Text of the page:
However, according to Santarpia, there is another reason to be concerned about public restrooms: insufficient ventilation. “Add in the fact that there may be a significant number of people in there, with everything produced by toilet plume, and the scenario becomes considerably worse,” he says.
Furthermore, high-touch areas such as doorknobs and faucets pose a risk, according to Charles Gerba, a professor of virology in the University of Arizona’s Department of Environmental Science. “It’s unlikely that someone will stay in the restroom long enough to come into contact with enough virus to become sick,” Shaw says. However, there are several things you may do to reduce your chances. According to Gerba, the following seven actions can help you avoid not only COVID-19, but also other bugs that you’re more likely to encounter in the bathrooms near me, such as noroviruses and E. coli.
Suggestions for staying safe in the stall
1.Before you go, go. Because bladder muscles weaken with age, most older persons can’t go for long periods of time without going to the bathroom. Furthermore, according to Rosanne Leipzig, M.D., professor and vice chair of education for the Brookdale Department of Geriatrics and Palliative Medicine at the Icahn School of Medicine at Mount Sinai Hospital in New York City, the older you get, the more likely you are to have issues like urinary incontinence or prostate problems. Don’t think that cutting back on fluids is the answer: According to Leipzig, older persons are particularly prone to the symptoms of dehydration. Take all of your required drugs, including any that may cause diuresis, such as blood pressure medications. What are your options? Avoid coffee and other caffeinated beverages, which are diuretics and can cause you to urinate more frequently. Also, try double voiding when you go to the restroom before leaving the house: This implies you should wait 20 to 30 seconds after using the restroom before attempting to totally empty your bladder.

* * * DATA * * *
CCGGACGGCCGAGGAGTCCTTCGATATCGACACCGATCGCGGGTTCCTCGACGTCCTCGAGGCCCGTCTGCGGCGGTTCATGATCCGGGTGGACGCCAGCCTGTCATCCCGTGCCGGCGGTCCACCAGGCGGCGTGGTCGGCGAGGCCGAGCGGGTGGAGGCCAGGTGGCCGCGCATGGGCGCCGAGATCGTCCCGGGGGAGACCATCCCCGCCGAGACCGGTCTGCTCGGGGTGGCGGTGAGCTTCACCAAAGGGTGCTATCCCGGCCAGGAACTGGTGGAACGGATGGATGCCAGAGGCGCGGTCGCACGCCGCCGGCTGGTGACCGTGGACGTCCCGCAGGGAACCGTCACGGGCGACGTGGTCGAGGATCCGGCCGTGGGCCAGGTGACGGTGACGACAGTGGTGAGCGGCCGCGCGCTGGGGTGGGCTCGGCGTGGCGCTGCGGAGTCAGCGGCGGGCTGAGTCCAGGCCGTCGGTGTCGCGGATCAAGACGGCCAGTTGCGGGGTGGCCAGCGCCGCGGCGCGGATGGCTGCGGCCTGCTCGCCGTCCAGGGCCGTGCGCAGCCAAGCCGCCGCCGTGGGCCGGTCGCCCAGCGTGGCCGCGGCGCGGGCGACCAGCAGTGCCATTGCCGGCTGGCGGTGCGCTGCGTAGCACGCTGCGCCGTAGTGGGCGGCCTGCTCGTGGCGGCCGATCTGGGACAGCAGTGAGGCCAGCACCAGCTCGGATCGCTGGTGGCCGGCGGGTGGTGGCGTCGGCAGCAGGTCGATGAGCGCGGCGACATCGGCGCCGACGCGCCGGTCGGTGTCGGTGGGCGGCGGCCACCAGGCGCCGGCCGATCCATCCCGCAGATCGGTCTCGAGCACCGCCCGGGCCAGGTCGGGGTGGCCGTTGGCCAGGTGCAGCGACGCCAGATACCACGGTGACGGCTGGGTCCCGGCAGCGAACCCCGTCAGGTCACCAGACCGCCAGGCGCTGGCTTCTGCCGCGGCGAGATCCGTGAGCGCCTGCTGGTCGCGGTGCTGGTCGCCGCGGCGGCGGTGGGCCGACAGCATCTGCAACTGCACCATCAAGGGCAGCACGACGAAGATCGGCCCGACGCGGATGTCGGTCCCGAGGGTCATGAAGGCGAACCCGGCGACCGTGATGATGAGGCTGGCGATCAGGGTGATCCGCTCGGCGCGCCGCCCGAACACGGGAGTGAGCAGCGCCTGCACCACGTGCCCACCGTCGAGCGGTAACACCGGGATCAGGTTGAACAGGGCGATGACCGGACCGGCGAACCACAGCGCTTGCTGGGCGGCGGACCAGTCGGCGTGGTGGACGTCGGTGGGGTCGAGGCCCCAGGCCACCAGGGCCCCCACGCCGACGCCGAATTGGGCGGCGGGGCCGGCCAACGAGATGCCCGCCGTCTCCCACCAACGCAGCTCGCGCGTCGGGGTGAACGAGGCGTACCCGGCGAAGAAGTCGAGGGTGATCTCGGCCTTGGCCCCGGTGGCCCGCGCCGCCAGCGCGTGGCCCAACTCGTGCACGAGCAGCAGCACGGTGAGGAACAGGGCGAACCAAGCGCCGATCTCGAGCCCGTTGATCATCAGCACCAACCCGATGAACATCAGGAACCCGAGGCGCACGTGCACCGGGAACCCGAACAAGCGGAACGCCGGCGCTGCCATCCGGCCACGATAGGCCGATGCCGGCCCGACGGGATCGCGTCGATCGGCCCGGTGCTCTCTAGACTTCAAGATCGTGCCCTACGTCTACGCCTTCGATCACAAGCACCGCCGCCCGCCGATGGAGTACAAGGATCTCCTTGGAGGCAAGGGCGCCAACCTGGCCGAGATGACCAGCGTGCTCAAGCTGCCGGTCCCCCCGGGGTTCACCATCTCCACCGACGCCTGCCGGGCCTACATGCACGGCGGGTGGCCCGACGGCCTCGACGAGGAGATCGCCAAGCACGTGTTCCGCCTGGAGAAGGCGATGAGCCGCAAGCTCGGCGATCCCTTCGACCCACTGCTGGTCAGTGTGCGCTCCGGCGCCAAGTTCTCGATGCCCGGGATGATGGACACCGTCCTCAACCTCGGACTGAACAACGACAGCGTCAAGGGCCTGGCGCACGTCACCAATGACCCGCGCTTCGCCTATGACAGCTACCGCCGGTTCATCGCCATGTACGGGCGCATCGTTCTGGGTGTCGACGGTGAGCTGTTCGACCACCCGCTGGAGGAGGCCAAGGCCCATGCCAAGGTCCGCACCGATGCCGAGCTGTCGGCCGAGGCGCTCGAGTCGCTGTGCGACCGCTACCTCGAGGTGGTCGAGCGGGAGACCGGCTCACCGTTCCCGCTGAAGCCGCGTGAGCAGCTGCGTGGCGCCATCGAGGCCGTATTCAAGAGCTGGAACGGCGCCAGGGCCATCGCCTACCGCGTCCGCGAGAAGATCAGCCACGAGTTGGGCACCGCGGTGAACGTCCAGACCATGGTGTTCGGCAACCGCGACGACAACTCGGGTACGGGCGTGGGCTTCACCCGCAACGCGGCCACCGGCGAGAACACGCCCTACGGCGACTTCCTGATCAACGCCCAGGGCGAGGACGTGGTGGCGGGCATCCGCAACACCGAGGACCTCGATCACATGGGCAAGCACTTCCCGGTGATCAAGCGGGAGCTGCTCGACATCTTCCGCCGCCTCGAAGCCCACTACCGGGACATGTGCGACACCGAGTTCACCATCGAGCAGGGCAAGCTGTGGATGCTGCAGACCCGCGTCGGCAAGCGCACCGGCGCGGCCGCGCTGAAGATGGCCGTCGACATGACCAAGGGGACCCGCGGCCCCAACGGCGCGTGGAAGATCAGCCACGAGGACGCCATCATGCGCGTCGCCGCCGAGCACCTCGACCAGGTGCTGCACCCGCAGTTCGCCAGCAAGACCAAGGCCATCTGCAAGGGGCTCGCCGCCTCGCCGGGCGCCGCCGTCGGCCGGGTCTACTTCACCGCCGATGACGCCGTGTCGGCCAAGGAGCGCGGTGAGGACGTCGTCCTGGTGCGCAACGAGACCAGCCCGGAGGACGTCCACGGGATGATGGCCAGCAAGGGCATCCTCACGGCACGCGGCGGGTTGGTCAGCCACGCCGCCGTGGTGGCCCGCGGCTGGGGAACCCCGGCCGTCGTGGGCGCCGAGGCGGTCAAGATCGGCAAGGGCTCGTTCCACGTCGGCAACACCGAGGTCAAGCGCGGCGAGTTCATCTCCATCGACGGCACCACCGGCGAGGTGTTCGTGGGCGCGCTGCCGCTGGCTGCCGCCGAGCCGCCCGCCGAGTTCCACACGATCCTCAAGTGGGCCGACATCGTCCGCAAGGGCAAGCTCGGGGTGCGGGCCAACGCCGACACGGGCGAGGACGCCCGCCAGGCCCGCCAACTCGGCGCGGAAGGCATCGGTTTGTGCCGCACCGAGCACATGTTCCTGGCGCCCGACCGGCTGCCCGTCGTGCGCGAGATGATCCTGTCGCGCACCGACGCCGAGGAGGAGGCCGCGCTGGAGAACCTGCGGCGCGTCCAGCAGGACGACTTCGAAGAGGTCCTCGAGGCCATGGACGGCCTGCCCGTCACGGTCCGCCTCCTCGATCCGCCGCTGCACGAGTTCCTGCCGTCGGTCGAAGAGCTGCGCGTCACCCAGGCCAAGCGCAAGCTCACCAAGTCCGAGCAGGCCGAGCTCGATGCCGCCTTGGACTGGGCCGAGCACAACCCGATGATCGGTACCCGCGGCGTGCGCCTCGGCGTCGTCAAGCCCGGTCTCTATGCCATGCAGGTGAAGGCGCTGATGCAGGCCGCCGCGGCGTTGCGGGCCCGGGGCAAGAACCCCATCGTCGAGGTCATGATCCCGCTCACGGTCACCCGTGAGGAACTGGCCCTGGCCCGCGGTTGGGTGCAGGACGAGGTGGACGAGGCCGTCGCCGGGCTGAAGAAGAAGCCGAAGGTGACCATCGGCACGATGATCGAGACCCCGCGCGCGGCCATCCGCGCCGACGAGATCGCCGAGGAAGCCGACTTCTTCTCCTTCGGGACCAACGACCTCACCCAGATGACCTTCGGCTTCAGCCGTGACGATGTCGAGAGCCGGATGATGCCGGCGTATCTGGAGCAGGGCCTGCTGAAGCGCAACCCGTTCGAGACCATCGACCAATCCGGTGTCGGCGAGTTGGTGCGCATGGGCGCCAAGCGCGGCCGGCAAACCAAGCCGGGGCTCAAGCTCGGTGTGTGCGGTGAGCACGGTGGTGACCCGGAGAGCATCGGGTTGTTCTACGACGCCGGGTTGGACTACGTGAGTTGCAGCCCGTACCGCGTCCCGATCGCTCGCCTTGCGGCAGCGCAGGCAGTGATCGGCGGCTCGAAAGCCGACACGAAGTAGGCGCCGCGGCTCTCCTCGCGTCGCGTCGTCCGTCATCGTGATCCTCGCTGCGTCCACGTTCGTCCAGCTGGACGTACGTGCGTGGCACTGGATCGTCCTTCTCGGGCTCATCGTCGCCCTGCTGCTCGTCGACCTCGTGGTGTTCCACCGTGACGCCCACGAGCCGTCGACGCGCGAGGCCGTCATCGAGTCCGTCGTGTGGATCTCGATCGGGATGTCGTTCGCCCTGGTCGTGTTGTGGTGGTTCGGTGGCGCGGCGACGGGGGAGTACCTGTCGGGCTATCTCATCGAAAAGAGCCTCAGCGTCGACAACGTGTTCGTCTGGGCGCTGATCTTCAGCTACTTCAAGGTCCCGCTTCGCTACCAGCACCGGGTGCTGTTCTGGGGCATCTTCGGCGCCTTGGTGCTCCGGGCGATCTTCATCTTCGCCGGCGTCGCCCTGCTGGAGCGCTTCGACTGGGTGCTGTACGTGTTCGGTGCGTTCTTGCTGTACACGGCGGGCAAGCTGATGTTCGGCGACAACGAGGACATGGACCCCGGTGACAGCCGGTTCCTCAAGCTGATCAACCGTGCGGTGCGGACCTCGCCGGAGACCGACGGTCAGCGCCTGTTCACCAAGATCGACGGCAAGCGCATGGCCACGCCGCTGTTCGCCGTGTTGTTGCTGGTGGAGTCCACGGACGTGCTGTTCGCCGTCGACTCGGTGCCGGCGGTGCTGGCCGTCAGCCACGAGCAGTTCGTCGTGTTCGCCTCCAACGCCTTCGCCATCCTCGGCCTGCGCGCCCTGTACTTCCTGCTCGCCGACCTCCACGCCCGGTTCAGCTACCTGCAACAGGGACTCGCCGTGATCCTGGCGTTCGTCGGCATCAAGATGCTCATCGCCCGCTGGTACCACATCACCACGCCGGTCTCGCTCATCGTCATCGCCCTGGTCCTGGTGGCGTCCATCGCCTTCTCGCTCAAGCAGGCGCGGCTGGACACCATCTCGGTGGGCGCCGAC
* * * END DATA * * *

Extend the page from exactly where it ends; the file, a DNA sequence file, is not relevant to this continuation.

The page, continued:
2. Put on a mask. Wear it in the stall even if the bathroom appears to be empty. It’s also crucial to ensure that the bathroom is well aired, which you can typically determine if you hear a fan. According to Gerba, well-ventilated restroom air “moves out of the room so swiftly that any aerosol particles won’t last very long.”
3.Spray the cubicle with water before entering. Dr. Philip Tierno, a clinical professor of microbiology and pathology at NYU Langone Health, advises spraying the air in a stall, as well as the toilet seat, with a disinfectant containing ethyl alcohol and dimethyl benzyl ammonium saccharinate, such as Lysol, and waiting up to a few minutes before entering. He continues, “We know that the COVID-19 virus can stay suspended in the air as micro droplets for several hours.” “The spray will reduce the amount of virus particulates in the air, making it less likely that you would inhale them.”
4.Get ready to flush and hurry. According to Shaw, the problem of toilet plume can be simply solved by lowering the lid to flush, yet public restroom lids are frequently not lowered. Tierno advises that in these situations, you should be ready to go as soon as you flush. Also, don’t bother with paper toilet seat covers: they’re unlikely to provide any additional protection. “As far as I’m aware, there are no butt-borne infections,” Gerba explains.
5.Sanitize your hands twice. Gerba recommends applying hand sanitizer after you’ve lathered up and washed your hands after using the restroom. He describes it as a “nice extra barrier.” If you’ve touched any high-touch surfaces, such as doorknobs, faucets, or wastebaskets, make sure to reapply it.
6.Don’t use the hand dryer. According to a study published in the journal Applied and Environmental Microbiology in 2018, hot-air hand dryers could be germ bombs, spraying viruses and germs from the restroom air right onto your hands. Tierno recommends using a disposable paper towel instead.
7.Don’t waste time on the toilet. Nearly 75% of Americans admit to using their cell phone while using the restroom. However, if you’re in a public restroom, you should avoid it. “Right now, you really want to minimize your time in the bathroom and simply use it for what it was designed for,” Leipzig advises.